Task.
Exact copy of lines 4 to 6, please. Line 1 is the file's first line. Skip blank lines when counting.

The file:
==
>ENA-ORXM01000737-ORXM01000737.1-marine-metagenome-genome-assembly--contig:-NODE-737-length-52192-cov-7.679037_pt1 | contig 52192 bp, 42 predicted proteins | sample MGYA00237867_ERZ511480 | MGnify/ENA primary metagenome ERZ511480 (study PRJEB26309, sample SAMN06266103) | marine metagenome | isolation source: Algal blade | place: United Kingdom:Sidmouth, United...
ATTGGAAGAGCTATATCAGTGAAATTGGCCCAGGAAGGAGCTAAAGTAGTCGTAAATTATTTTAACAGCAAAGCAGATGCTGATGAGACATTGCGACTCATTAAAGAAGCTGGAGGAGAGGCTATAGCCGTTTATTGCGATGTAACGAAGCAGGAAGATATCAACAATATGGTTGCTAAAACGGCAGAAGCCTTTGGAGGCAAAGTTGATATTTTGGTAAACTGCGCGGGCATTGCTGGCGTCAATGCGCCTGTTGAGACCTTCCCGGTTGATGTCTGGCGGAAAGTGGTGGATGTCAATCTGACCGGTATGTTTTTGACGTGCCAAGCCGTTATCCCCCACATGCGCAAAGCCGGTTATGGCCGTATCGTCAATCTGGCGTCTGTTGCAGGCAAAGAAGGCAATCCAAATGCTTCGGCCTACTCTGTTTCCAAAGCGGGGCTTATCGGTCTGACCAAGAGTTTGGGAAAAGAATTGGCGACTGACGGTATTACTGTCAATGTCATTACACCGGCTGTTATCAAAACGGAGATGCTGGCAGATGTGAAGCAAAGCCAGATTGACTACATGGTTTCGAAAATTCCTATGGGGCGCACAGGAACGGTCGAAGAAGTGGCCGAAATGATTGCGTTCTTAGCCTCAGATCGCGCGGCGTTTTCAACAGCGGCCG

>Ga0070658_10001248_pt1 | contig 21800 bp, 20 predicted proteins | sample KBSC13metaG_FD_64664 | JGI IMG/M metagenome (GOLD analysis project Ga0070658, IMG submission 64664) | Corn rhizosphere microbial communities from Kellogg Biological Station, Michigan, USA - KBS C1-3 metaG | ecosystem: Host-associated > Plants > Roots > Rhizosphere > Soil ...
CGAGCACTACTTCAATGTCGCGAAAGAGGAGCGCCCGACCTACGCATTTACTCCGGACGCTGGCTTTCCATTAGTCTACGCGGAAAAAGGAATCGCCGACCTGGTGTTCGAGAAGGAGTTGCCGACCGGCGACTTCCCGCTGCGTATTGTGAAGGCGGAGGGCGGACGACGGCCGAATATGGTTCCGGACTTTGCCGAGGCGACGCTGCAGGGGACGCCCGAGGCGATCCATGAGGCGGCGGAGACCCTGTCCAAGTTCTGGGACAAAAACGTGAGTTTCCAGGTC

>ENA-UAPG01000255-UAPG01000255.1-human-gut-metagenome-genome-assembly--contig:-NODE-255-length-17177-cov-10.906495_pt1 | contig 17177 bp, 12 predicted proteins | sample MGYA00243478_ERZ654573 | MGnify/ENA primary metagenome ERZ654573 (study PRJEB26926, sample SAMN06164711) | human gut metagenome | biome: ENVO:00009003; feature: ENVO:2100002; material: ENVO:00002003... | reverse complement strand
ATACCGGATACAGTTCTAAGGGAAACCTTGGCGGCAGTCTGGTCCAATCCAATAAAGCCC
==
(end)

CGAGCACTACTTCAATGTCGCGAAAGAGGAGCGCCCGACCTACGCATTTACTCCGGACGCTGGCTTTCCATTAGTCTACGCGGAAAAAGGAATCGCCGACCTGGTGTTCGAGAAGGAGTTGCCGACCGGCGACTTCCCGCTGCGTATTGTGAAGGCGGAGGGCGGACGACGGCCGAATATGGTTCCGGACTTTGCCGAGGCGACGCTGCAGGGGACGCCCGAGGCGATCCATGAGGCGGCGGAGACCCTGTCCAAGTTCTGGGACAAAAACGTGAGTTTCCAGGTC

>ENA-UAPG01000255-UAPG01000255.1-human-gut-metagenome-genome-assembly--contig:-NODE-255-length-17177-cov-10.906495_pt1 | contig 17177 bp, 12 predicted proteins | sample MGYA00243478_ERZ654573 | MGnify/ENA primary metagenome ERZ654573 (study PRJEB26926, sample SAMN06164711) | human gut metagenome | biome: ENVO:00009003; feature: ENVO:2100002; material: ENVO:00002003... | reverse complement strand
ATACCGGATACAGTTCTAAGGGAAACCTTGGCGGCAGTCTGGTCCAATCCAATAAAGCCC